As humans’ knowledge of chemistry grew and evolved, they began to develop “synthetic” pesticides. The first known synthetic pesticide was created in the 19th century from dried Chrysanthemum flowers. It was known as Pyrethrum, and proved itself to be a very effective pesticide. So much, in fact, that it is still being used today, often in conjunction with other chemical compounds. Pesticides based on pyrethrum and arsenic were prevalent from this time until the 1950s, where the second World War would bring about a major development in the field of pesticides: DDT.

DDT was first synthesized by a scientist named Paul Mueller, who used it on troops fighting in foreign theaters of war, where malaria was prevalent. It was highly effective against mosquitoes, and eventually went on to become the most widely used pesticide in America. For more than 40 years, DDT was used everywhere from crops to city streets, and it helped eliminate malaria and created a huge food surplus. But this widespread use didn’t last forever, and by the 70’s people began to question whether such rampant pesticide use was good for the environment, and government-sponsored research confirmed that it was not.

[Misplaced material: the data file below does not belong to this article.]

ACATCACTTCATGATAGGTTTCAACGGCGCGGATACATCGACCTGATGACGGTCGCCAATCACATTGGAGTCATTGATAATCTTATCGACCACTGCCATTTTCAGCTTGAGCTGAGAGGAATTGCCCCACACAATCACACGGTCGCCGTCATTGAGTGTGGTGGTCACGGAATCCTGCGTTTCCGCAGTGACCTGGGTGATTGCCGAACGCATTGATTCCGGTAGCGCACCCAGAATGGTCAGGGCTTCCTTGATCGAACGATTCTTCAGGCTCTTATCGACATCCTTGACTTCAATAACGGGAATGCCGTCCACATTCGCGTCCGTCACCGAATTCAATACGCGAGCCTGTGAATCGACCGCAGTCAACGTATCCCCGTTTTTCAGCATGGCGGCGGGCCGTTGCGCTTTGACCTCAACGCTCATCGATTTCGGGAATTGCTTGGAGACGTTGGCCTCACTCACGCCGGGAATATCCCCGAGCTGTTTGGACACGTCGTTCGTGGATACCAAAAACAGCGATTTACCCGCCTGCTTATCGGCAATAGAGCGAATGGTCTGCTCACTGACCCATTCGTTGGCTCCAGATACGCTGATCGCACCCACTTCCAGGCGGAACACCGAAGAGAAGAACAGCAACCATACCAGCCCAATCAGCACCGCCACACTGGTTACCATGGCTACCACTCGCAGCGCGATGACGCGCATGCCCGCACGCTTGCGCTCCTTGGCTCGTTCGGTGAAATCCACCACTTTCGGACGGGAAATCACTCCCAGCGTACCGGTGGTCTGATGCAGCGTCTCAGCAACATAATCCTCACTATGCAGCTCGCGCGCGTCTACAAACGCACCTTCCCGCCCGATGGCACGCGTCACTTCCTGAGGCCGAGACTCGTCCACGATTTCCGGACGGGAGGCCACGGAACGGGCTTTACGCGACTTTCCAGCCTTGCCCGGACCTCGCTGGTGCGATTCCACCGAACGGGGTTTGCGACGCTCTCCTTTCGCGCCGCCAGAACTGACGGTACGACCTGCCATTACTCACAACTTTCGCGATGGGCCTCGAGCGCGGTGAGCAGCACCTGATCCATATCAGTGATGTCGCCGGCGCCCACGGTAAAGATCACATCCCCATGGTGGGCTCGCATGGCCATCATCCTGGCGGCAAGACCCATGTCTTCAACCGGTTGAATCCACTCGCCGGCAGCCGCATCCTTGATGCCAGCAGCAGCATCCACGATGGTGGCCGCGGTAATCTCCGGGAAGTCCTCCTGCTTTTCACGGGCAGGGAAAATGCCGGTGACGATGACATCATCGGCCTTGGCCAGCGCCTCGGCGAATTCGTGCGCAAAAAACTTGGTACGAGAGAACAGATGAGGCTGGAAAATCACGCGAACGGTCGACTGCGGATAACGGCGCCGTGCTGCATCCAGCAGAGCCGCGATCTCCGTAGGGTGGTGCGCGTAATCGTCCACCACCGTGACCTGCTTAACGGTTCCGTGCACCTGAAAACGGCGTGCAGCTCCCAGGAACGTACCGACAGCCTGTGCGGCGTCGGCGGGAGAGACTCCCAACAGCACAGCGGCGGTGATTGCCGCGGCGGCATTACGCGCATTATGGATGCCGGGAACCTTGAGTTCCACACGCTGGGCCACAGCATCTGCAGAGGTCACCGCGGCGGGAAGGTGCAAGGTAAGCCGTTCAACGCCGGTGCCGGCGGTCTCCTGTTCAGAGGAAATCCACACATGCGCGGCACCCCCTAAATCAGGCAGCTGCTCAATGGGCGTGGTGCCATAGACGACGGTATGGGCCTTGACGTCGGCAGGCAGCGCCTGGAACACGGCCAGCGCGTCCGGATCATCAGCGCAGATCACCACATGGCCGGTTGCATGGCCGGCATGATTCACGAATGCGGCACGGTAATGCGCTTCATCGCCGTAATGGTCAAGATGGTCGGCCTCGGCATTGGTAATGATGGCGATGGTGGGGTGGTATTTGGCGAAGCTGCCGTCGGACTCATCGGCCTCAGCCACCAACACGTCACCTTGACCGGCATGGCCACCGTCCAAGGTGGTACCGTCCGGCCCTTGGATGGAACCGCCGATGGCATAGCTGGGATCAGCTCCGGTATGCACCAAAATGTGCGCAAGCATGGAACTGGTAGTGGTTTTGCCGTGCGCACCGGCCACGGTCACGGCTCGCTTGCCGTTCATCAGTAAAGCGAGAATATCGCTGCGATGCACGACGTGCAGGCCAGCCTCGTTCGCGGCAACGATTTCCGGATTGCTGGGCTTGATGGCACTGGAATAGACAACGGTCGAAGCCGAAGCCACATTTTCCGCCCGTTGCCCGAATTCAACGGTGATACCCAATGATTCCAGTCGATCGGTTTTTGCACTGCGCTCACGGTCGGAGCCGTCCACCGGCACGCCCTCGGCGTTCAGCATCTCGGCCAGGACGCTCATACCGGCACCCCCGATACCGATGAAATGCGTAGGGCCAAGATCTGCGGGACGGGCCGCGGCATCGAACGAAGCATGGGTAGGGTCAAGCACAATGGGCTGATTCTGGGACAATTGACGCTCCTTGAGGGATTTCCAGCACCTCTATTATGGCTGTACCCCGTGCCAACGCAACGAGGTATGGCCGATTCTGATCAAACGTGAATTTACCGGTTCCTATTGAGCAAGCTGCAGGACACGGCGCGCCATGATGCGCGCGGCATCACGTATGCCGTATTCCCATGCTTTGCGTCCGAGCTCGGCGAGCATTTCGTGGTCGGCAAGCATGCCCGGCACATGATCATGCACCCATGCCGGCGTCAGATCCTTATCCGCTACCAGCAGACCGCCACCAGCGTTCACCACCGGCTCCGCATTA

This resulted in a ban on DDT use across America, one that other countries around the world followed suit on, and a call from the public to seek out and develop more environmentally-friendly pest control techniques. One such technique, Integrated Pest Management, or IPM, was born from those efforts, and is the best pest control technique to use in terms of effectiveness and environmental impact. Integrated Pest Management is a practice that Horizon Pest Control has followed before the green movement was popular. Our motto to “Protect Health and Property” is 42 years old. We have families, kids and pets too and we strive to keep them safe while protecting our property, the same we strive to keep your loved ones and property safe too. To read more about our Green Pest Control solutions click on this link: http://www.horizonpestcontrol.com/greensolutions.php